Maintain a Student Centered Class
As teachers, we naturally fall into the trap of doing too much talking. We are the ones with the information. We know what our students need to learn. (We have to cover the material on the syllabus.) All of this can make for a very teacher centered class – one where you are the focus. A better atmosphere in an English as a second language class is a student centered class. This means that your students are the main focus in class. They do most of the talking. They are up front. They take a greater part in their own learning. And as a result, they will take a greater part in making sure their English is correct. When students are constantly looking to you for approval, direction, and correction, they will also look to you to find their mistakes, and their awareness of their own errors decreases. So be sure that your class is student centered, that you keep teacher talk time to a minimum, that your students are speaking to each other more than they are speaking to you, and that your students have some input as to what you do in class. In so doing, they will take greater responsibility for their language learning including correcting their own mistakes.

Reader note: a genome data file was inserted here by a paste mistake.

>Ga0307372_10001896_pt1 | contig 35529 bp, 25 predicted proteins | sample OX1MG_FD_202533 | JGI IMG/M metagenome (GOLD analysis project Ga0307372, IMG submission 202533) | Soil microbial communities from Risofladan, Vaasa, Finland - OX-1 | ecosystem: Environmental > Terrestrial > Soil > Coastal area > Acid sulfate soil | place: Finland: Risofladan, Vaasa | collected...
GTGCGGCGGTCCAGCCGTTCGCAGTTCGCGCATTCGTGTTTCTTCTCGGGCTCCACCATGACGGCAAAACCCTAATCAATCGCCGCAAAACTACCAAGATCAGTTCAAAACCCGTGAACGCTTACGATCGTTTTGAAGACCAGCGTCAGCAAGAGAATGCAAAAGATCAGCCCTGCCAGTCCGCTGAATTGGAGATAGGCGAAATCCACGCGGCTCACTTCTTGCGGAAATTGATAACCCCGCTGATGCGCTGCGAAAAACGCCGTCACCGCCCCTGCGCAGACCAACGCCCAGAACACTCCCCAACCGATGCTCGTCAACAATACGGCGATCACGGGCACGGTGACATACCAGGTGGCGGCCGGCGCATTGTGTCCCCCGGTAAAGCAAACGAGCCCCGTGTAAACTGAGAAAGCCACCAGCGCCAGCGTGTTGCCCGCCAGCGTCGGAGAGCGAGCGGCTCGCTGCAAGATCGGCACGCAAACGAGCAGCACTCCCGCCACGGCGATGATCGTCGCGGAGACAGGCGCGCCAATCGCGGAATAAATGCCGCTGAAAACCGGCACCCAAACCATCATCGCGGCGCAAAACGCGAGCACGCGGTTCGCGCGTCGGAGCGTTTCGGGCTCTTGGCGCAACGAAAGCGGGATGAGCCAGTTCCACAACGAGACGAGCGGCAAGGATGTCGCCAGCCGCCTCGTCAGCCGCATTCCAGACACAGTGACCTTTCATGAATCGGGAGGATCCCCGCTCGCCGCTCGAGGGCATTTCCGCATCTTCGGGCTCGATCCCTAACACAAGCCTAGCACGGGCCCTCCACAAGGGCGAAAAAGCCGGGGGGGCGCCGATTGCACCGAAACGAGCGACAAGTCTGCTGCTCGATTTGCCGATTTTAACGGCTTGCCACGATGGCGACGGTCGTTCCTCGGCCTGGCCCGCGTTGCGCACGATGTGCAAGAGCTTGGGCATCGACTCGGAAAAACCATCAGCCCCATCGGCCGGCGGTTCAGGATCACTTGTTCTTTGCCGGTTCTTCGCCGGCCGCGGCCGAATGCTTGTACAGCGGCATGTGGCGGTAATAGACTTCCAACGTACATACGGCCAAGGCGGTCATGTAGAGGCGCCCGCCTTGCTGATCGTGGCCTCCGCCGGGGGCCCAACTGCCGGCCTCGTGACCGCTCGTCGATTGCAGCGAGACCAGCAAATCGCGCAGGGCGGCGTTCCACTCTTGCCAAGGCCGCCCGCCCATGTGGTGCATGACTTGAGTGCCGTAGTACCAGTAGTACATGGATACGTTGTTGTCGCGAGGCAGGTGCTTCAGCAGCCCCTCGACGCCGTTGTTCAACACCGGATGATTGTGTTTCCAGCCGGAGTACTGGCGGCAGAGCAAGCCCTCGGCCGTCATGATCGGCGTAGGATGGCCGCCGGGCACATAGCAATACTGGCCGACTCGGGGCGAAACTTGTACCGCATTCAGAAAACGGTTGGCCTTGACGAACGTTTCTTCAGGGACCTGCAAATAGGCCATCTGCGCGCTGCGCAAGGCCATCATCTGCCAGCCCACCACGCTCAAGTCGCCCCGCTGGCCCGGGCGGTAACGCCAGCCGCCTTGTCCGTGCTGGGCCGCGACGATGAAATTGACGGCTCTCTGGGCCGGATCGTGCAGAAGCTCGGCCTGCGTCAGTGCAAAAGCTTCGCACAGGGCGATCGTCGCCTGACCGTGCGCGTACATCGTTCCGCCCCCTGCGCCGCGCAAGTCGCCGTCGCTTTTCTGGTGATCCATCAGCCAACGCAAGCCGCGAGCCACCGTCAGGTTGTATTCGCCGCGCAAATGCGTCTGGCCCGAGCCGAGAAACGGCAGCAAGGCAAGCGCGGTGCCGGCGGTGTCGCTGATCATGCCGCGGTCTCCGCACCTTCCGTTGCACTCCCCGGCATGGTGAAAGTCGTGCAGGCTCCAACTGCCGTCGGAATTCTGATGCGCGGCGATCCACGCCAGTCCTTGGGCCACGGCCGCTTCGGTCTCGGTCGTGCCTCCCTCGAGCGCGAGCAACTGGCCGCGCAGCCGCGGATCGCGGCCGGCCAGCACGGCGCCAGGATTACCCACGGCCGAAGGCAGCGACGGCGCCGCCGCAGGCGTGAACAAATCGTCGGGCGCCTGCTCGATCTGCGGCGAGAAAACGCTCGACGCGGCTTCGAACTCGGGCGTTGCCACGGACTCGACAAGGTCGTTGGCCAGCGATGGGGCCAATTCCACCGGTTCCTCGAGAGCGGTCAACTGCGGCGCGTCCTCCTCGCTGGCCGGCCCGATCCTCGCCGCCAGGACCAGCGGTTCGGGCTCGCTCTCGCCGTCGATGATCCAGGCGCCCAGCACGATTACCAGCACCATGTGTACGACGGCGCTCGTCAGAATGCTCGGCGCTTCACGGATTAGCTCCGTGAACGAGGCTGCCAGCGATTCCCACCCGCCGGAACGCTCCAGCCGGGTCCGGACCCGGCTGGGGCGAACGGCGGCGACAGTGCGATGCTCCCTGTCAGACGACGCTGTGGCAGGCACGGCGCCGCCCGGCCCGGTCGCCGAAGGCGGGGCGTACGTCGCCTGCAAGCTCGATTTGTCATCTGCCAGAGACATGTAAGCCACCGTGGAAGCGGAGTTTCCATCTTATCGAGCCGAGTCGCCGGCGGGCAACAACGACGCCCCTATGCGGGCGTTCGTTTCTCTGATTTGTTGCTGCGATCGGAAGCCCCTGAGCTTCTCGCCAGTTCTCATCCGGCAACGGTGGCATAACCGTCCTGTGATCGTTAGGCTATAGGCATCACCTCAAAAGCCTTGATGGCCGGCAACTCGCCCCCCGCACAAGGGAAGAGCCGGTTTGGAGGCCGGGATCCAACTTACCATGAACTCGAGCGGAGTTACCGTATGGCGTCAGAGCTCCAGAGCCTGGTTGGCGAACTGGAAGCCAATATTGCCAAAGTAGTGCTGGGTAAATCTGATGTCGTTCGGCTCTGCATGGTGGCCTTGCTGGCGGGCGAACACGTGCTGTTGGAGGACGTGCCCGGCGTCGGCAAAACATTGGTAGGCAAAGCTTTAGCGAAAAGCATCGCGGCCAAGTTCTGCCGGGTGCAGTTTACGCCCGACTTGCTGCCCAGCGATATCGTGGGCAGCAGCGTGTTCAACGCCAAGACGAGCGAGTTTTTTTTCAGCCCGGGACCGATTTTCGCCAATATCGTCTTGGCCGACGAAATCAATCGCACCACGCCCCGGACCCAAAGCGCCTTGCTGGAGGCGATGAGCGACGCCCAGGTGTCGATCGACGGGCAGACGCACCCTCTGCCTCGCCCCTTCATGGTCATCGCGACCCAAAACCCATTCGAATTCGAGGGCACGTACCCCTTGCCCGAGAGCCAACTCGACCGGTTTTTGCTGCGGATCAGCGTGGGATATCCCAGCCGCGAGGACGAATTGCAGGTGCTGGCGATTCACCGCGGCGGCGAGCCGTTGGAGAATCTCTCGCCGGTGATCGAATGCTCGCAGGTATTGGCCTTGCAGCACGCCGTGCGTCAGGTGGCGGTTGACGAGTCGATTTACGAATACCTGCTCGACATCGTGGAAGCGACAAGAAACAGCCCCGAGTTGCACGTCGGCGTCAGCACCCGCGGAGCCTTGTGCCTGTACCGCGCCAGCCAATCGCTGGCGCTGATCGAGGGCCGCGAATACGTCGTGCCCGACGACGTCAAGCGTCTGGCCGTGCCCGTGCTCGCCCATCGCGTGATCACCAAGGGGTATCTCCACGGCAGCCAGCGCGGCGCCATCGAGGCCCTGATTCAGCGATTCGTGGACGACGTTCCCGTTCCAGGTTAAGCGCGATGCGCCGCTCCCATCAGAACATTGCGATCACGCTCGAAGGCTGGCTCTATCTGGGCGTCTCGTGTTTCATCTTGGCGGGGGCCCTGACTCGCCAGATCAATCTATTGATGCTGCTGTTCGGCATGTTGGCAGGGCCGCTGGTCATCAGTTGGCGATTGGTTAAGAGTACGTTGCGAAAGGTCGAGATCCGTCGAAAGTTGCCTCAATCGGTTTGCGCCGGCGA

Teach Students to Use a Dictionary
How can students look up correct information in English if they don’t understand how to use a dictionary? And by dictionary I mean an English only dictionary, not a translator. Teach your students how to check a dictionary to learn or confirm spelling. Show them how words are arranged on the page. Teach them the system by which word pronunciation is notated in the dictionary. If you can, teach them English phonics which will help them spell out and then locate unfamiliar words. It will take some time at the start to teach your students how to smoothly navigate a dictionary. But if you take the time up front, it will pay off in the long run when your students are able to identify and correct the words they hear and use.
Do Error Corrections